Today the FDA issued new rules regarding the sale and production of e-cigarettes and e-cigarette “juice” (the nicotine solution that e-cigs vaporize). The regulations will severely hamper a thriving and highly competitive market, and “big tobacco” is jumping for joy.
It is often difficult to explain to non-free-market types how and why big business loves big government. The song is always the same: we need big government to stop and control big business. Today’s rule offers a great lesson in why that isn’t always the case.
Like most big companies, big tobacco is stuck in a rut–namely, traditional tobacco. When billions of dollars are invested in infrastructure to produce a single product, it is very difficult to shift that behemoth to a new line of production when the product becomes obsolete or unpopular. Thus, small businesses are often, if not usually, the first movers when it comes to innovation. Blockbuster Video, with a costly commitment to brick and mortar video stores, could hardly have been expected to change its entire business model to rental-by-mail or streaming. By the time the threat of Netflix became existential, it was too late. Many times, when big businesses are in such a situation, one of their last ditch efforts will be to use government to prohibit or hamstring their competitors.
Big tobacco has had a similar problem for some time now. They’ve seen smoking rates fall precipitously, and all future projections show smoking rates continuing to fall. Imagine running a business where the demand to “grow, grow, grow” is belied by an inevitable and irresistible decline. So what do you do? Well, you try to expand into new products such as snus and e-cigarettes.
Yet big tobacco had the same problem that Blockbuster had with Netflix. They weren’t the first movers on e-cigarettes. As they continued to try to plow a field that had grown barren, small companies began to produce e-cigarettes, and people began to use them.
Full disclosure: I’m one of those e-cigarette smokers. What some have pejoratively called a “wild west” situation in desperate need of top-down regulation is actually a thriving market concerned with safety, innovation, and satisfying rapidly changing consumer preferences. There are sub-ohm vapes (huge clouds of smoke), vaporizers that look like lightsabers, vaporizers with variable voltages, and many others, not to mention the proliferation of juice flavors. My preferred vaporizer company, Halo Cigs, is constantly altering its products for better consumer satisfaction and safety.
There are more companies than I can even name. “Vapers” compare their gear, discuss battery life, trade flavors, mix flavors, and generally engage in a highly informed and oddly passionate consumer market.
With today’s rule, that will almost assuredly stop. We will be telling our kids stories about how people used to be “allowed” to just vaporize “anything.” They will look at us quizzically and laugh, unable to comprehend such a silly thing because the FDA–starting today–will begin building up an apparatus of control and prohibition that will make it nearly impossible for future generations to imagine what it was like. “Doctors used to make house calls,” my grandma once told me, and I didn’t believe her.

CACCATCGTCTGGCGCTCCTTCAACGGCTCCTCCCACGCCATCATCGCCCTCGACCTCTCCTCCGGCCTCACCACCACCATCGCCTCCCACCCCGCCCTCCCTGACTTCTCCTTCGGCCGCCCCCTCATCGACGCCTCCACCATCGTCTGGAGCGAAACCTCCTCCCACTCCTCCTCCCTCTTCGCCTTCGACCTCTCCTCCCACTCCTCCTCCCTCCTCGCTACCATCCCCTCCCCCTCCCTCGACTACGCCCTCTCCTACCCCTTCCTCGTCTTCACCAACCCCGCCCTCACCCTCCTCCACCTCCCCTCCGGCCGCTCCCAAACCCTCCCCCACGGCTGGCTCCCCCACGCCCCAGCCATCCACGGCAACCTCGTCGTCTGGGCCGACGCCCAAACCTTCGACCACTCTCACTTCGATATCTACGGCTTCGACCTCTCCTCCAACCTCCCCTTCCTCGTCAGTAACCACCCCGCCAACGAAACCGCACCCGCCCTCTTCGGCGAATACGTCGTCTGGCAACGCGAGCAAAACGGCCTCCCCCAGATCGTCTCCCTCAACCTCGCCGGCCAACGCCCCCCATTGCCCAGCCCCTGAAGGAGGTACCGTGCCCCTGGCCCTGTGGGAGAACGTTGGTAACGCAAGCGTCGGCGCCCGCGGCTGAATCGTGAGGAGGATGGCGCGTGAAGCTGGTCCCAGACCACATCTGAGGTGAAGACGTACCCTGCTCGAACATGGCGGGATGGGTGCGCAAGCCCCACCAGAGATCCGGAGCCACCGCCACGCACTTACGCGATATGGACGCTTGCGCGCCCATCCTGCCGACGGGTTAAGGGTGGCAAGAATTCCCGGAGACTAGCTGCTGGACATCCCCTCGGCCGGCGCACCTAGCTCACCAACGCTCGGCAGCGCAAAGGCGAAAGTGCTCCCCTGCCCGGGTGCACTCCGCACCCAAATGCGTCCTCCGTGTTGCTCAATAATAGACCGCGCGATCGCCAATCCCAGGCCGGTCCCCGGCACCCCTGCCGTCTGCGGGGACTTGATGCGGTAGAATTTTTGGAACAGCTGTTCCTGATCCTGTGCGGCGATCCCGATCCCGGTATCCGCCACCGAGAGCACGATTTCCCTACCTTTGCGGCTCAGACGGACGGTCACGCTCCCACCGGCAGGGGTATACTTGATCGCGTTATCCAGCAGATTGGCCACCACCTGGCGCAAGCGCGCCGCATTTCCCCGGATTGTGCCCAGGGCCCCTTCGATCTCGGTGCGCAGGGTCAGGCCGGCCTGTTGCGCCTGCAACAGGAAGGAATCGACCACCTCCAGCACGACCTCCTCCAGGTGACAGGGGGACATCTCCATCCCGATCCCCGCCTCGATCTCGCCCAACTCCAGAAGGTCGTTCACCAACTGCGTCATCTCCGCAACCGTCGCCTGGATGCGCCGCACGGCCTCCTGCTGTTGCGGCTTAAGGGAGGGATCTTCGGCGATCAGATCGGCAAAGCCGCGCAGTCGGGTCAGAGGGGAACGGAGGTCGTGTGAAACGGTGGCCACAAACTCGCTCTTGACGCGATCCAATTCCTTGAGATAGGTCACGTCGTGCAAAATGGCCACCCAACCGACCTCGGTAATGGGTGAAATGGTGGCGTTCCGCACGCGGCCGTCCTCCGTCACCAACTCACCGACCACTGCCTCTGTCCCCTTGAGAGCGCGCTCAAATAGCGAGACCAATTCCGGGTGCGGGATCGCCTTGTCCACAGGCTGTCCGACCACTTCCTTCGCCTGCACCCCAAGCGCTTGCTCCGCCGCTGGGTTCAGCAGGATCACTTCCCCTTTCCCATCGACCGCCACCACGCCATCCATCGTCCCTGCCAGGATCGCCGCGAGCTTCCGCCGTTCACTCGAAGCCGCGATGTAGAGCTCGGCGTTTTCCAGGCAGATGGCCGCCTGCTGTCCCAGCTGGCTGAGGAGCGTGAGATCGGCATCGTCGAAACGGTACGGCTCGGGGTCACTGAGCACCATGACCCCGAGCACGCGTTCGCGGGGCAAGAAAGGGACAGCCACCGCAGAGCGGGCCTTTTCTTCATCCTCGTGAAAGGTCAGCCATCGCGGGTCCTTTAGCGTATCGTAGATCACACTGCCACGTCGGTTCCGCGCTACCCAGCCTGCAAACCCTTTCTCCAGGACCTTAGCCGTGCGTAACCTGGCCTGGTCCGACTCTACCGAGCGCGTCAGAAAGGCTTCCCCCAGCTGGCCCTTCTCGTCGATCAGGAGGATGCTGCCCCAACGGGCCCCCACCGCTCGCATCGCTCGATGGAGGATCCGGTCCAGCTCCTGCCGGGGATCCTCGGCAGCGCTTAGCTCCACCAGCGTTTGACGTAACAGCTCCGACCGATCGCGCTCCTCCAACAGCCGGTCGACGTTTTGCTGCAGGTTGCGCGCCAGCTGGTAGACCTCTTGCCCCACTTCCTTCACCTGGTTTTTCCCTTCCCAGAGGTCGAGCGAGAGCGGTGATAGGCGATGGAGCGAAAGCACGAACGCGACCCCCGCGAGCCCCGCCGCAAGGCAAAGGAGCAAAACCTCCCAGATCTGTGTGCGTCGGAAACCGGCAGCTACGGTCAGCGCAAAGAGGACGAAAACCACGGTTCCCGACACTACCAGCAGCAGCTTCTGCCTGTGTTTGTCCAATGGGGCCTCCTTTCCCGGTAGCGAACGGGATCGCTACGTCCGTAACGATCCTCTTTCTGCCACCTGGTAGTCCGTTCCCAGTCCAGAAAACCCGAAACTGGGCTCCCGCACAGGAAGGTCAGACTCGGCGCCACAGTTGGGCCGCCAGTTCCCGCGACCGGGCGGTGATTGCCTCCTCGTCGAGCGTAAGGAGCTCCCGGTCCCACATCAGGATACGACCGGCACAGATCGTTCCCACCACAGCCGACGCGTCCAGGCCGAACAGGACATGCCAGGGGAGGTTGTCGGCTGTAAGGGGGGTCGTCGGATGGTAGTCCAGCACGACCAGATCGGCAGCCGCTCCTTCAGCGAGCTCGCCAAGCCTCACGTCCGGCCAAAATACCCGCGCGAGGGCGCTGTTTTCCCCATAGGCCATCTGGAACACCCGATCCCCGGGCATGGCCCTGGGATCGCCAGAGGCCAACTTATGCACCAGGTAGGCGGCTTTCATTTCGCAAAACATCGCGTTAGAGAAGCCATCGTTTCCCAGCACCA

But big tobacco is jumping for joy. Like many big businesses, they were slow to see the wave of change that was coming. But once they saw it, they jumped on it. Altria (Philip Morris) only recently purchased a prominent e-cig manufacturer, and they’ve long supported the FDA’s regulation of “tobacco products” because “an increasing number of scientists and public health officials are advocating for more clear communications about the relative risks of tobacco products so adult tobacco consumers can make informed choices about them.”
Language like that is just an anti-competitive catechism. They say “consumer choice and confidence,” but it is really about putting competitors out of business through onerous regulations and requirements that only big tobacco has the resources to satisfy. According to the American Vaping Association, under the new rules “submitting an application to get a product approved would take more than 1,700 hours and cost more than $1 million.” With the stroke of a pen, the FDA will eventually put hundreds of e-cigarette producers out of business.
What we’ve seen is a traditional bootleggers and Baptist coalition: anti-smoking crusaders team up with big tobacco to heavily regulate an emerging market. As Jonathan H. Adler, Roger E. Meiners, Andrew P. Morriss, and Bruce Yandle recently wrote in Regulation magazine:
A Bootleggers and Baptists coalition favors the regulation of e-cigs. The coalition is composed of the tobacco companies (Bootleggers) that see their market threatened by a new product, health advocates (Baptists) who oppose e-cigs and wish to see them strictly regulated or prohibited, and state governments (Bootleggers) that have sold bonds backed by tobacco tax revenue that are threatened by the decline in cigarette sales.
In addition, as Jacob Sullum at Reason writes, e-cigarettes are harm-reducers, and making them harder to get could likely result in more cigarette smokers. Personally, I’ve reduced my traditional smoking by about 90 percent with e-cigarettes. I’ve crafted a flavor and become fond of a vaporizer that meets my needs. Yet my preferred company, and hundreds others, are unlikely to weather this storm.
Welcome back, big tobacco.